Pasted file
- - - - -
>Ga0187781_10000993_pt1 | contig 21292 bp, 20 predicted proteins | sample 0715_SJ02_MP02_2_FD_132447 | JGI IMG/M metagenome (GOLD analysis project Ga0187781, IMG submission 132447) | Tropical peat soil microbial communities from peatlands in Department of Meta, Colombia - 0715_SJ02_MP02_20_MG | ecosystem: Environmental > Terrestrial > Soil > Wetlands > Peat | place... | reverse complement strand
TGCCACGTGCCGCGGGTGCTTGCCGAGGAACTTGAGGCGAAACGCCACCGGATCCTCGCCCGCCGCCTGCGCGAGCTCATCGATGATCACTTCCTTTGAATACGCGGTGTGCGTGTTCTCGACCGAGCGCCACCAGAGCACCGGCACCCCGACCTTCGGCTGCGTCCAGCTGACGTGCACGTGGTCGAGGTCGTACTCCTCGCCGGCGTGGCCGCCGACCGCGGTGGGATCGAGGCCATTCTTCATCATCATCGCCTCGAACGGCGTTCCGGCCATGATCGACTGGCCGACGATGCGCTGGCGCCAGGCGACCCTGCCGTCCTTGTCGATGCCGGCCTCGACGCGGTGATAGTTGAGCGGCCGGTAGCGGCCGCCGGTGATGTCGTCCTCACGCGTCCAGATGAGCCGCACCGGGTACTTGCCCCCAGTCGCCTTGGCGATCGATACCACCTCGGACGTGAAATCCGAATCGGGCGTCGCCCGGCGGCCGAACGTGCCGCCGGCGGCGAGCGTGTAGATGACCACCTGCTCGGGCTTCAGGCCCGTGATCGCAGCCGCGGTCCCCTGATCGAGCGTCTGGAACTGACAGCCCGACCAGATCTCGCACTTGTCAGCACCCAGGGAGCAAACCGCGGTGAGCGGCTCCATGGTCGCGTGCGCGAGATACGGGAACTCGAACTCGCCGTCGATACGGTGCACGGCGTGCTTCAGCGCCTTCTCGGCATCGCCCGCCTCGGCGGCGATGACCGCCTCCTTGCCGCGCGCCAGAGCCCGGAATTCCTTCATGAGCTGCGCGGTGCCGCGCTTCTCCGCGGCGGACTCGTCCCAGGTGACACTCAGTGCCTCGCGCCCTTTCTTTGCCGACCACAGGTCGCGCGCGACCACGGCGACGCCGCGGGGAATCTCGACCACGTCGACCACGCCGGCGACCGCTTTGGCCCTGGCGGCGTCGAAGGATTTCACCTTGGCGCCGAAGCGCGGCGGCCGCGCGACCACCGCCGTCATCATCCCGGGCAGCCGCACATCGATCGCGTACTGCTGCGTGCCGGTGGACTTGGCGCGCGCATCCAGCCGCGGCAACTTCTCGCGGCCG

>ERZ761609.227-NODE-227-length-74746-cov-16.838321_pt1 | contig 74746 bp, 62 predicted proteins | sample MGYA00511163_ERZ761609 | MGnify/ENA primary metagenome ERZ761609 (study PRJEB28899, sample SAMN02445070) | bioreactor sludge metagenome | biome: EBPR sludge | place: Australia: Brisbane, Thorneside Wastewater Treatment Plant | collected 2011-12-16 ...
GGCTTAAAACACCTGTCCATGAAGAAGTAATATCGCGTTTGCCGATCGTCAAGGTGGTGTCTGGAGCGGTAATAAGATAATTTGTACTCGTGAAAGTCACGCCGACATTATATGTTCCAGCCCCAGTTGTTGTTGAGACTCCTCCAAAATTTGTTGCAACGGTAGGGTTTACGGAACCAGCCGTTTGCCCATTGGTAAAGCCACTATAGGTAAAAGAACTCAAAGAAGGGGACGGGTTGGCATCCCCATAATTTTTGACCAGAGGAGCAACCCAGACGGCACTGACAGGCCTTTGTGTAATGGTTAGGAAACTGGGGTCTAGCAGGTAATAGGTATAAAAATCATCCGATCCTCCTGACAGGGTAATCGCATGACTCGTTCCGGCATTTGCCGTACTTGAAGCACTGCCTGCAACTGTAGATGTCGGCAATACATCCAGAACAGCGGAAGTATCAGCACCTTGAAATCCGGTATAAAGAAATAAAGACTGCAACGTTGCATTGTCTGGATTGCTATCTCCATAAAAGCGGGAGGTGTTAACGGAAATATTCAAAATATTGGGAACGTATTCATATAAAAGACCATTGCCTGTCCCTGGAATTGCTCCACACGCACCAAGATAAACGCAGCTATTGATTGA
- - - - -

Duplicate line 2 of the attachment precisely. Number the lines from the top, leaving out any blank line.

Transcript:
TGCCACGTGCCGCGGGTGCTTGCCGAGGAACTTGAGGCGAAACGCCACCGGATCCTCGCCCGCCGCCTGCGCGAGCTCATCGATGATCACTTCCTTTGAATACGCGGTGTGCGTGTTCTCGACCGAGCGCCACCAGAGCACCGGCACCCCGACCTTCGGCTGCGTCCAGCTGACGTGCACGTGGTCGAGGTCGTACTCCTCGCCGGCGTGGCCGCCGACCGCGGTGGGATCGAGGCCATTCTTCATCATCATCGCCTCGAACGGCGTTCCGGCCATGATCGACTGGCCGACGATGCGCTGGCGCCAGGCGACCCTGCCGTCCTTGTCGATGCCGGCCTCGACGCGGTGATAGTTGAGCGGCCGGTAGCGGCCGCCGGTGATGTCGTCCTCACGCGTCCAGATGAGCCGCACCGGGTACTTGCCCCCAGTCGCCTTGGCGATCGATACCACCTCGGACGTGAAATCCGAATCGGGCGTCGCCCGGCGGCCGAACGTGCCGCCGGCGGCGAGCGTGTAGATGACCACCTGCTCGGGCTTCAGGCCCGTGATCGCAGCCGCGGTCCCCTGATCGAGCGTCTGGAACTGACAGCCCGACCAGATCTCGCACTTGTCAGCACCCAGGGAGCAAACCGCGGTGAGCGGCTCCATGGTCGCGTGCGCGAGATACGGGAACTCGAACTCGCCGTCGATACGGTGCACGGCGTGCTTCAGCGCCTTCTCGGCATCGCCCGCCTCGGCGGCGATGACCGCCTCCTTGCCGCGCGCCAGAGCCCGGAATTCCTTCATGAGCTGCGCGGTGCCGCGCTTCTCCGCGGCGGACTCGTCCCAGGTGACACTCAGTGCCTCGCGCCCTTTCTTTGCCGACCACAGGTCGCGCGCGACCACGGCGACGCCGCGGGGAATCTCGACCACGTCGACCACGCCGGCGACCGCTTTGGCCCTGGCGGCGTCGAAGGATTTCACCTTGGCGCCGAAGCGCGGCGGCCGCGCGACCACCGCCGTCATCATCCCGGGCAGCCGCACATCGATCGCGTACTGCTGCGTGCCGGTGGACTTGGCGCGCGCATCCAGCCGCGGCAACTTCTCGCGGCCG